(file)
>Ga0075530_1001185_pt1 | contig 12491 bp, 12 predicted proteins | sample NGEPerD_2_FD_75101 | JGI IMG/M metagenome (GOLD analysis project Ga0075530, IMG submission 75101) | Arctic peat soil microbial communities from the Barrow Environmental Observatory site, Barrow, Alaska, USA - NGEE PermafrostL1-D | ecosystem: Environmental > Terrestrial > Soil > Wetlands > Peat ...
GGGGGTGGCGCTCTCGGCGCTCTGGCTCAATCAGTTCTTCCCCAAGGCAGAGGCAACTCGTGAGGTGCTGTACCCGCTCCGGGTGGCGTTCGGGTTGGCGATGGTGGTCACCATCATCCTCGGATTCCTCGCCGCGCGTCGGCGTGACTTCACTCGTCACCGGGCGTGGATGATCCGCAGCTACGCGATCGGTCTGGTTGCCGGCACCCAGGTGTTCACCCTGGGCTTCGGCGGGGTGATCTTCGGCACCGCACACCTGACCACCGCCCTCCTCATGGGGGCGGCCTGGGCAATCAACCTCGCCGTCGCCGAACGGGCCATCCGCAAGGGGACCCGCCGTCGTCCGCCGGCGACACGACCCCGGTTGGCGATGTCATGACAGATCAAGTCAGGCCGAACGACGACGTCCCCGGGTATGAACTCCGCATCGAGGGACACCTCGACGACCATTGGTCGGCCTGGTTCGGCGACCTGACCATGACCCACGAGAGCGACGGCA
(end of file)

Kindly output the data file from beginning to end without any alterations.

>Ga0075530_1001185_pt1 | contig 12491 bp, 12 predicted proteins | sample NGEPerD_2_FD_75101 | JGI IMG/M metagenome (GOLD analysis project Ga0075530, IMG submission 75101) | Arctic peat soil microbial communities from the Barrow Environmental Observatory site, Barrow, Alaska, USA - NGEE PermafrostL1-D | ecosystem: Environmental > Terrestrial > Soil > Wetlands > Peat ...
GGGGGTGGCGCTCTCGGCGCTCTGGCTCAATCAGTTCTTCCCCAAGGCAGAGGCAACTCGTGAGGTGCTGTACCCGCTCCGGGTGGCGTTCGGGTTGGCGATGGTGGTCACCATCATCCTCGGATTCCTCGCCGCGCGTCGGCGTGACTTCACTCGTCACCGGGCGTGGATGATCCGCAGCTACGCGATCGGTCTGGTTGCCGGCACCCAGGTGTTCACCCTGGGCTTCGGCGGGGTGATCTTCGGCACCGCACACCTGACCACCGCCCTCCTCATGGGGGCGGCCTGGGCAATCAACCTCGCCGTCGCCGAACGGGCCATCCGCAAGGGGACCCGCCGTCGTCCGCCGGCGACACGACCCCGGTTGGCGATGTCATGACAGATCAAGTCAGGCCGAACGACGACGTCCCCGGGTATGAACTCCGCATCGAGGGACACCTCGACGACCATTGGTCGGCCTGGTTCGGCGACCTGACCATGACCCACGAGAGCGACGGCA